Hawaii’s Place of Refuge

If you find yourself on the Big Island’s dry Kona side, don’t miss the Pu’uhonua o Honaunau National Historical Park, the Place of Refuge, where all sins and crimes were once forgiven. It is a magnetic place.

Carved gods in Place of Refuge, Big Island, Hawaii

Surrounded by a centuries-old mason wall — porous lava rocks assembled in the 1500s like a puzzle with nothing to bind them — the Place of Refuge was where the condemned could find pardon. Execution was a common penalty for losing in battle or breaking any of the sacred laws, kapu, an extensive web of taboos that governed every aspect of Native Hawaiian life. Once doomed to die, if you could escape your enemies long enough to reach these grounds, all was forgiven.

Place of Refuge, Big Island, Hawaii

Canoo storage, Place of Refuge, Big Island, Hawaii Getting here was not for the faint of heart. Just outside the sanctuary wall were Royal Grounds, also part of the park today, a compound with several chiefly residences and, of course, plenty of guards.

Only chiefs and their attendants were allowed to use Royal Grounds or the beach canoe landing nearby. For others, even to cast your shadow here was kapu. If you chose to come by water, you risked treacherous currents and sharks.

Carvings, Place of Refuge, Big Island, Hawaii

Despite the calamity faced by those who fled here, or maybe because of it, the site feels serene. Remains of 23 deified chiefs once rested within the Refuge wall, believed to imbue this land with their spiritual power, mana. The carvings and buildings here and on Royal Grounds are meticulous replicas, but the place feels old, ageless.

Ka'ahumanu, Hawaiian Queen

Ka’ahumanu in 1816, watercolor by Louis Choris

Wander around Royal Grounds and the Place of Refuge — there is so much to see. My favorite stop was in the sanctuary: Ka’ahumanu’s Stone (stop 12 on the park map, available at the Visitor’s Center). It is likely that this grand slab had a ceremonial significance once — nothing this size just happened to be here. This was brought deliberately, with great effort.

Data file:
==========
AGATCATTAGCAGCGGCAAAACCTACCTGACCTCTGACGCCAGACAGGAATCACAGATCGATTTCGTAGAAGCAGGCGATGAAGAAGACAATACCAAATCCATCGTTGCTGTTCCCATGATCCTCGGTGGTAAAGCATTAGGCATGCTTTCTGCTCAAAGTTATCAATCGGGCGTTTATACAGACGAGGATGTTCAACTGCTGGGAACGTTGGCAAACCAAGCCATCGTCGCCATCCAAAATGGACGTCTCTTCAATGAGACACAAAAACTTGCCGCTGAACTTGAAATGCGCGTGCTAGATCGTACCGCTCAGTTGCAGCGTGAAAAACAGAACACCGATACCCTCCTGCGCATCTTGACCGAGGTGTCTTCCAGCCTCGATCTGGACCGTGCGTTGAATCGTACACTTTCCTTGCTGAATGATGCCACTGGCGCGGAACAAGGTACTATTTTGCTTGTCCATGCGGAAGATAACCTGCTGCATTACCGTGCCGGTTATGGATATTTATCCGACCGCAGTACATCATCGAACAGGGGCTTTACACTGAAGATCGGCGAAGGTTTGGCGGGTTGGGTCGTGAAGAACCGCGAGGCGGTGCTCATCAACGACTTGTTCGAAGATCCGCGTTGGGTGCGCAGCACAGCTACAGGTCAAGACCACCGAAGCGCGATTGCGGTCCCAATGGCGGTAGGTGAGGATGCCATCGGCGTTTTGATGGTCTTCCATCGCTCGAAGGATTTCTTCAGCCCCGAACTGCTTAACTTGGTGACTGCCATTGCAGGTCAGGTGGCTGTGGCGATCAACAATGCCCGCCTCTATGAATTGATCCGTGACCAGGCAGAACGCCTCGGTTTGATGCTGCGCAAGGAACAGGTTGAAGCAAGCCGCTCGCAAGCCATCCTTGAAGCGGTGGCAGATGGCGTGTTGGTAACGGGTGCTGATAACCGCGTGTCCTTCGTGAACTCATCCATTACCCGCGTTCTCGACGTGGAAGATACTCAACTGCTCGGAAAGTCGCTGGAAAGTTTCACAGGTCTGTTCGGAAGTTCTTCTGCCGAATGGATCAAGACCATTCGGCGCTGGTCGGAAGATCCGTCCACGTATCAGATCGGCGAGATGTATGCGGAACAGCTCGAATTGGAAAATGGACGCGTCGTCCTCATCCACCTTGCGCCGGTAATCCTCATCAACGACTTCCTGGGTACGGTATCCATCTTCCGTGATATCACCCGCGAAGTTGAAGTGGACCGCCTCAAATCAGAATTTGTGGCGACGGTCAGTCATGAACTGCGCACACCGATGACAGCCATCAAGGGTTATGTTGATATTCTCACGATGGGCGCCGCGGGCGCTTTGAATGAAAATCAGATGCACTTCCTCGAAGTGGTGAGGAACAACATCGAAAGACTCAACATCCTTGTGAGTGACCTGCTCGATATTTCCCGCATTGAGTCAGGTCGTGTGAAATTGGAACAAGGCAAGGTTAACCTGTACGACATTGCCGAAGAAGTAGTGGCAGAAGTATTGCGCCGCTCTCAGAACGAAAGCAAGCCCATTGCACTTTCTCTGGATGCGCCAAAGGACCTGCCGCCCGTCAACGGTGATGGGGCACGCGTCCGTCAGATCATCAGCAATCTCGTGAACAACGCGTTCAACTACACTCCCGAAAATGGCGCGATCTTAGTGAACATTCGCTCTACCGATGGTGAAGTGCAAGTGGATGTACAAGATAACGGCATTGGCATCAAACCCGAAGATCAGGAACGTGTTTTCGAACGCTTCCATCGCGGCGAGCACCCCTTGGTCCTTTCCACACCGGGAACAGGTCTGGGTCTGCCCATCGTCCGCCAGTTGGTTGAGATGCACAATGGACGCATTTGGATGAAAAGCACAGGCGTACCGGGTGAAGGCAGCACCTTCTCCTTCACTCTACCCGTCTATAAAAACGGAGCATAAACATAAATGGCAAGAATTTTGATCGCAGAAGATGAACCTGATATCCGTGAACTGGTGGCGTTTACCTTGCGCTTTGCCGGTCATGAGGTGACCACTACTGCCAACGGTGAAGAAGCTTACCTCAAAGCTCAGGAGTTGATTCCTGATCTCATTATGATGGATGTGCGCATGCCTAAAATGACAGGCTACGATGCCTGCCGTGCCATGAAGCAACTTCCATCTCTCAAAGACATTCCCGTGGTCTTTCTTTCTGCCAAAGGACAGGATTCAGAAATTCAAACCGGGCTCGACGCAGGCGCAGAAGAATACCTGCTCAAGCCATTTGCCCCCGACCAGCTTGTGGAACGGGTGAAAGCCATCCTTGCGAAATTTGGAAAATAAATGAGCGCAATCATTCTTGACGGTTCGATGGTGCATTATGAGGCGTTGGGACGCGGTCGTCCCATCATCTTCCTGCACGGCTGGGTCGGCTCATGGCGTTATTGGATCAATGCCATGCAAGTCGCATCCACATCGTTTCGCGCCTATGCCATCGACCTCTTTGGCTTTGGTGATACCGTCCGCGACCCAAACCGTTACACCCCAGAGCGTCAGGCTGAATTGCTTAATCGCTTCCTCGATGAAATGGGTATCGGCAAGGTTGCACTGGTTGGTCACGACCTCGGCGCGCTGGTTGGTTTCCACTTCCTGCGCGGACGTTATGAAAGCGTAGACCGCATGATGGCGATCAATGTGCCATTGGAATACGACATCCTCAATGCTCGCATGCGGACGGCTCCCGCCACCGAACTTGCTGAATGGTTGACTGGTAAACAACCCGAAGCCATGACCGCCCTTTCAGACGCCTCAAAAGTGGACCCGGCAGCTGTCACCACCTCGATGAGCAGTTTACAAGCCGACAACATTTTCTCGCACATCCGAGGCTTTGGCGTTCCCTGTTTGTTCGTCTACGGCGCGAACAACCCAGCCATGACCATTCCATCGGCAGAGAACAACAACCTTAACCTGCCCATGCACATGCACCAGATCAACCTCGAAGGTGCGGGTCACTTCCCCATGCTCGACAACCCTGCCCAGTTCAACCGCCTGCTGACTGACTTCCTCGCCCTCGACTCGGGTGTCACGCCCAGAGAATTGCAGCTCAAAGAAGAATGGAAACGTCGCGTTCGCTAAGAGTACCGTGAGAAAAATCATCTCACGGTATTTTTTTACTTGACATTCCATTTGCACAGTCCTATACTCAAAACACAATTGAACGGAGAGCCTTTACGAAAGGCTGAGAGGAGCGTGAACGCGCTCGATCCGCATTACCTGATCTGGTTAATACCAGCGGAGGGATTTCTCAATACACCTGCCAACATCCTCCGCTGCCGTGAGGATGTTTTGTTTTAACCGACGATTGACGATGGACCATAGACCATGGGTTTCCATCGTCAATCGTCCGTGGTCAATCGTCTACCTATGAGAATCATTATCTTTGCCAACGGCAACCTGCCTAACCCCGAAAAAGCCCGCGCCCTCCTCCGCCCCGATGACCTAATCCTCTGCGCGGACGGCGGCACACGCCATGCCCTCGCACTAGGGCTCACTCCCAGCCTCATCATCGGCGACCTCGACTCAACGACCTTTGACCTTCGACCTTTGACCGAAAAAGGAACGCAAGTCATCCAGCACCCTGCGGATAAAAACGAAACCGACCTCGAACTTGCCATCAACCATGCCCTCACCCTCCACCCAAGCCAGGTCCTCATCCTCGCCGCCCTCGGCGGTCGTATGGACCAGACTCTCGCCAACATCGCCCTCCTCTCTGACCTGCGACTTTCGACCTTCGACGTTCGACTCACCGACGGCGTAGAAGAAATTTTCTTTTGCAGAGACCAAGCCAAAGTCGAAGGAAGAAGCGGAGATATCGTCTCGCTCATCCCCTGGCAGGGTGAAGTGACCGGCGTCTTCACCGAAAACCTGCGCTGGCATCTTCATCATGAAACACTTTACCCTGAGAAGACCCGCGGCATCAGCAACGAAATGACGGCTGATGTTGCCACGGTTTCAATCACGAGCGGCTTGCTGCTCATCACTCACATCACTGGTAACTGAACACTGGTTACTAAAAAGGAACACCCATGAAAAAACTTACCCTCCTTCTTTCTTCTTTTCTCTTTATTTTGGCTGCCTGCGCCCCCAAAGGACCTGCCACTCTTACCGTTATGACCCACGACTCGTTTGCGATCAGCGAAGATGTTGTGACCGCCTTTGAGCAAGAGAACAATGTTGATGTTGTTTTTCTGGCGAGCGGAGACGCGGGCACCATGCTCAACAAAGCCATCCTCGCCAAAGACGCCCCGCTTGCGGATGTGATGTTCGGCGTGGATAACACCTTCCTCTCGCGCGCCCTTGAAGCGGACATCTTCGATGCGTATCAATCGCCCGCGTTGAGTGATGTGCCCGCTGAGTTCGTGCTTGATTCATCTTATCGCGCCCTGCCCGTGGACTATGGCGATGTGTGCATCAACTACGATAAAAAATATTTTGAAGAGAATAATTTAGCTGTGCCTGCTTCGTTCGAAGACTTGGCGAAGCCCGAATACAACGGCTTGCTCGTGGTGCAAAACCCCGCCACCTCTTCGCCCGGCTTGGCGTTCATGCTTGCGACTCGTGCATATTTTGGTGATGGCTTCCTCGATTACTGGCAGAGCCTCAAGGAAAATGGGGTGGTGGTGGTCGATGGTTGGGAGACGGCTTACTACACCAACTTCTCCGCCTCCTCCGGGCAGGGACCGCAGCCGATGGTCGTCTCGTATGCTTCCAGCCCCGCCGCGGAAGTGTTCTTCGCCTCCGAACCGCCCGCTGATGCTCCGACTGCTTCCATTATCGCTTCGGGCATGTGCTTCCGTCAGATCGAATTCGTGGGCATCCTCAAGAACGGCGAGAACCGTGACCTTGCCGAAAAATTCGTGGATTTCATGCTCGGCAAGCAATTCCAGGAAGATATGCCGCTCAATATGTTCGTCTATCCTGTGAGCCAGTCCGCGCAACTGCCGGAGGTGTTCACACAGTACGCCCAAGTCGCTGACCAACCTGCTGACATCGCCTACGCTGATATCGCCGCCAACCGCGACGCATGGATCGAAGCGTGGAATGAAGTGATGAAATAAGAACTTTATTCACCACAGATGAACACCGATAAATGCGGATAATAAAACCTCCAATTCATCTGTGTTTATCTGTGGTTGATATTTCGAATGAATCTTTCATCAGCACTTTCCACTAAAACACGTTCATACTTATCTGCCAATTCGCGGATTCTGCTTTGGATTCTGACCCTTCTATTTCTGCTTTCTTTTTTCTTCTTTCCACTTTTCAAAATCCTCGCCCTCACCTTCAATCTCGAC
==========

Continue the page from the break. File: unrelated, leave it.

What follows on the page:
The only story that remains, though, is of Ka’ahumanu, Kamehameha the Great‘s (the king who united the Hawaiian Islands) favorite queen and a formidable presence in Hawaiian history. Suspected of infidelity, she fled by swimming here, with her dog. As her husband burned the neighboring areas looking for her, she rested behind this rock. Her dog, in protective mode, betrayed her presence. Tempestuous lovers reconciled, and she was forgiven. Years after Kamehameha’s death, Ka’ahumanu would pressure his son to abandon the kapu system: It all ended when Kamehameha II and Ka’ahumanu shared a meal, a man and a woman eating together was kapu in the “old world,” old because Ka’ahumanu decided it.

Sacred area signs, Place of Refuge, Big Island, Hawaii

On our visit, some of the area was closed off because a seal made it her daytime bedroom — seals are nocturnal creatures. I don’t blame her for choosing this spot to recuperate.

Beach used by seal, Place of Refuge, Hawaii

As you leave, your next stop should be just uphill, up Ke Ala o Keawe Road: The Painted Church, another kind of refuge, and my next post.

Carved totem, Place of Refuge, Big Island, Hawaii

Read on:

Sign by the Ahu'ena Heiau, Kailua-Kona, Hawaii

9 thoughts on “Hawaii’s Place of Refuge

  1. Pingback: Turtle Tango of Kaloko-Honokōhau | Transplanted Tatar

  2. Pingback: Hawaii’s Painted Church | Transplanted Tatar

  3. There is an amazing under water world to explore right next to the Place of Refuge the we locals call Two Step. It is very easy to access for snorkeling and Diving. The Dolphins visit every morning at around 8am!

  4. Pingback: In Pele’s Realm: Hawai’i Volcanoes National Park | Transplanted Tatar

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